So is it possible to gargle a salty solution to ‘un-swell’ the swollen tissues in your throat? YES!
The high concentration of salt will draw fluid out of your tissues (called ‘osmosis’ – in an effort to restore normal ‘osmotic pressure’). This is the same process as salting meat to draw fluid out (or putting salt on a slug to fizzle the water out of it). Assuming the salt concentration in your gargling fluid is high enough, it really can relieve the soreness of your throat because your tissues calm down and stop pressing on the nerves. At least for a little while. It doesn’t “fix” or “cure” your sore throat – it just buys you a bit of time. Your immune system does the actual fixing part.
As far as damaging the cells in your throat goes I’m not sure, I don’t think so. But one thing I have learned as I go through life is that even with the most benign acts someone somewhere has taken it too far and caused an injury. Don’t be that person. Gargle like a normal human a few times a day when you have a sore throat. Don’t drink the solution. Everything should work out just fine.
Answered by Matt Linsdell (Fitness Guru)
Question sent from Louise via Facebook
“There’s no use crying over spilt milk” certainly isn’t true if you’ve spilt milk in your car. Within a few days a rancid smell will start linger – and persist for months. Utterly revolting, it will act as a highly effective deterrent from anyone wanting to share a lift with you.
Milk spoils because of growth of bacteria in the milk. When milk is left to warm, bacteria present in the milk feed off the milk sugars (lactulose) to grow and produce lactic acid. Lactic acid doesn’t taste very nice.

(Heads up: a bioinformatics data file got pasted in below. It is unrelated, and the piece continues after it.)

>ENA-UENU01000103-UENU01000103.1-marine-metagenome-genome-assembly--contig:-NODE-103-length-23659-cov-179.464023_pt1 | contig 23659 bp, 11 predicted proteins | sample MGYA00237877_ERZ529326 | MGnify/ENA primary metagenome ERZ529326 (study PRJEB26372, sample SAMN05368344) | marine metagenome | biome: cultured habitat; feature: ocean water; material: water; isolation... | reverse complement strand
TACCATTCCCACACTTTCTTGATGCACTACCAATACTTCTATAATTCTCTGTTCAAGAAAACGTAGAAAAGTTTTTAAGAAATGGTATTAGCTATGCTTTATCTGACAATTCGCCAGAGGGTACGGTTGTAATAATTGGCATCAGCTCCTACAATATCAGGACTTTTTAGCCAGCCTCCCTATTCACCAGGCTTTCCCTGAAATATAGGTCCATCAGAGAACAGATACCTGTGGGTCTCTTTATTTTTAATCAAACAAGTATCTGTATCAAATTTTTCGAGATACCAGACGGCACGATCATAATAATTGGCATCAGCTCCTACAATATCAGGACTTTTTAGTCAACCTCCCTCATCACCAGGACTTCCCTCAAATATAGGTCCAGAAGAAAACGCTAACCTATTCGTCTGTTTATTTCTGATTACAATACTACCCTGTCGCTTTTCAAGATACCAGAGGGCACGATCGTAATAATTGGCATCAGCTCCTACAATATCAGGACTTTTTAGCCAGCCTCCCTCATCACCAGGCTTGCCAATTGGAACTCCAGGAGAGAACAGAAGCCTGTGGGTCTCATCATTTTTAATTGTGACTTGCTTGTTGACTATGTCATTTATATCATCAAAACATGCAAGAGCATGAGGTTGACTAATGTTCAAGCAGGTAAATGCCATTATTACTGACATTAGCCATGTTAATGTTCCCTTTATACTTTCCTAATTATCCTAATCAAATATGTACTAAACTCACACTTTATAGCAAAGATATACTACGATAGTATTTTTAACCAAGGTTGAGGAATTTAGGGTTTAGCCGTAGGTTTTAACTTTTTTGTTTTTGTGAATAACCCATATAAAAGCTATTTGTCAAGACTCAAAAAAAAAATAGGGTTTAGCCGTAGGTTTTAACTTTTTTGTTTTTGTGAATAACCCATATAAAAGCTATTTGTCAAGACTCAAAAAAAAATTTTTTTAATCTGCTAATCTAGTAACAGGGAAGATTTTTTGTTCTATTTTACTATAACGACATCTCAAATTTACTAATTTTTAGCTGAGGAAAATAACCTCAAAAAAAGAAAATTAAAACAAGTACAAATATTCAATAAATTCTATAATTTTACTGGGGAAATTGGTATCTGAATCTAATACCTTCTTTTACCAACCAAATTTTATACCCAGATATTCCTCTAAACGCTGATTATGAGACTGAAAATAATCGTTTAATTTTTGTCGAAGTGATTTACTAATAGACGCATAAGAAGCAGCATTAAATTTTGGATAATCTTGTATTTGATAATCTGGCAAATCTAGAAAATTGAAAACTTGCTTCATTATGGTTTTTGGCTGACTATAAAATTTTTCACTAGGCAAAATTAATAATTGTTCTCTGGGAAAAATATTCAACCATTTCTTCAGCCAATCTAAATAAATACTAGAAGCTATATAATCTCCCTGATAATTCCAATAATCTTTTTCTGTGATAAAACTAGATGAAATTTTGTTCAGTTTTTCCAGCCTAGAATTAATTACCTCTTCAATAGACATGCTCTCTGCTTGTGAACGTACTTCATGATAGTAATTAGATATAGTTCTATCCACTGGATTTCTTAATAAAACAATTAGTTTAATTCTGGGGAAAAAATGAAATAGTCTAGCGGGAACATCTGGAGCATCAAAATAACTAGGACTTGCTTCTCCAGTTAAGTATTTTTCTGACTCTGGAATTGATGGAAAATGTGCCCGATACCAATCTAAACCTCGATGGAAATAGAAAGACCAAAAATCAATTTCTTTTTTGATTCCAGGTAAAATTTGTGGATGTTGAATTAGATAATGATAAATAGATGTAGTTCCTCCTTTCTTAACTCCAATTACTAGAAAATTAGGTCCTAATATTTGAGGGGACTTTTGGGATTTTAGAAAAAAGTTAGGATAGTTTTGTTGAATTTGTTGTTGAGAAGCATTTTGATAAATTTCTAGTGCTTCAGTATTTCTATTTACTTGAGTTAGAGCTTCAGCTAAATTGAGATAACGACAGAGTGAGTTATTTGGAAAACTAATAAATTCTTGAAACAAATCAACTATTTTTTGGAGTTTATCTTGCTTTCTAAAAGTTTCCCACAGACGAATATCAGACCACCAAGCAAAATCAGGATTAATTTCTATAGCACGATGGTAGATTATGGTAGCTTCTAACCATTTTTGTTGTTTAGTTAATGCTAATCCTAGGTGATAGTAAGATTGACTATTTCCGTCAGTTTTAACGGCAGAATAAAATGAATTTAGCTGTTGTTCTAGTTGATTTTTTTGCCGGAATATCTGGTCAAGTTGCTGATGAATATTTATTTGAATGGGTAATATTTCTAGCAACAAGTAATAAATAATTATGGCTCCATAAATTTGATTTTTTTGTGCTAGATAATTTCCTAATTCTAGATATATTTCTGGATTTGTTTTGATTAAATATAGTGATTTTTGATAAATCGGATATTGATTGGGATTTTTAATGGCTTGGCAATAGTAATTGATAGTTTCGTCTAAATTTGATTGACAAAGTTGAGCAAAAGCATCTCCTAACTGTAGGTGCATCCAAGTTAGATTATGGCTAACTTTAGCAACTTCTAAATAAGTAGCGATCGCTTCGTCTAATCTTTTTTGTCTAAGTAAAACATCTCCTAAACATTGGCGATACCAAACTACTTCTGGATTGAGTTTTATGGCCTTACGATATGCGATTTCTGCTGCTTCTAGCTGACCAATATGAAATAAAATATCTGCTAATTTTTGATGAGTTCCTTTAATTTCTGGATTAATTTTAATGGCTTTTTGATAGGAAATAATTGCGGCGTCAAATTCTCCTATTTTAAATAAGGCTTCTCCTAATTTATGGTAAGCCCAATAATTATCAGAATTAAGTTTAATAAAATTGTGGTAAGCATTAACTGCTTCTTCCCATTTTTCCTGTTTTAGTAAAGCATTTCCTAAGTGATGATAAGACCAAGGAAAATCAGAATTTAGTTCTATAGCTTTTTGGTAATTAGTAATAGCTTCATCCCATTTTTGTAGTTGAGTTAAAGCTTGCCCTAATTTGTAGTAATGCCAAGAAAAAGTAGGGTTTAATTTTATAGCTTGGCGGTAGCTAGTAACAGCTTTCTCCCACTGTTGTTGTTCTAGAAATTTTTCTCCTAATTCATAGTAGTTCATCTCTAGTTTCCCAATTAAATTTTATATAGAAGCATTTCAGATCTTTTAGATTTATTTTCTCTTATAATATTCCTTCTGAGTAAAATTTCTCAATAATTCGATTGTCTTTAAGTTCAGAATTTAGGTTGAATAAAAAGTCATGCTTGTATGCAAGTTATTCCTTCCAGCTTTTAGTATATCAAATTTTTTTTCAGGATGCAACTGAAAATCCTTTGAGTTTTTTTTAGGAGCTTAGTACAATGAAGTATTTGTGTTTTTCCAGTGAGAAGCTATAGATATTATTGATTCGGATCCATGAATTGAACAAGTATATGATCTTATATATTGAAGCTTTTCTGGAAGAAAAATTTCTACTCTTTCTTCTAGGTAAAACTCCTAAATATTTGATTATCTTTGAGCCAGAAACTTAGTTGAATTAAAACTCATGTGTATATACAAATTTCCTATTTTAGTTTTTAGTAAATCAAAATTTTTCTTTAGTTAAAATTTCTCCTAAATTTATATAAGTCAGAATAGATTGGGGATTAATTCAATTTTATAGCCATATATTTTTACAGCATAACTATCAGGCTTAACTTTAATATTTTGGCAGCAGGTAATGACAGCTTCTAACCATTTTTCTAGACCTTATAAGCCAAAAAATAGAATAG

The two main types of bacteria that cause milk to spoil – called lactococci (which look like little balls under a microscope) and lactobacilli (which look like little cigars). As they multiply, they also release gases – giving milk that distinctive ‘off’ smell. Drinking acidic milk with an abundance of bacteria in certainly isn’t good for you – and explains why drinking spoiled milk gives you a dodgy belly.
One of the best ways to get rid of the stomach-churning ‘off milk’ smell is to use bicarbonate of soda (baking powder): pour it over the offending area, leave for a day or so then vacuum it up. Sodium bicarbonate is a fantastic substance with a great many uses aside from cooking. It is an alkaline substance (a ‘base’) and neutralises acids – try putting some in a glass of vinegar to see what happens (stand back!) Likewise, the bicarbonate of soda will react with, and neutralise, the lactic acids in the spilt milk. Bicarbonate of soda is also very absorbent, helping to draw out the foul smelling residual milk.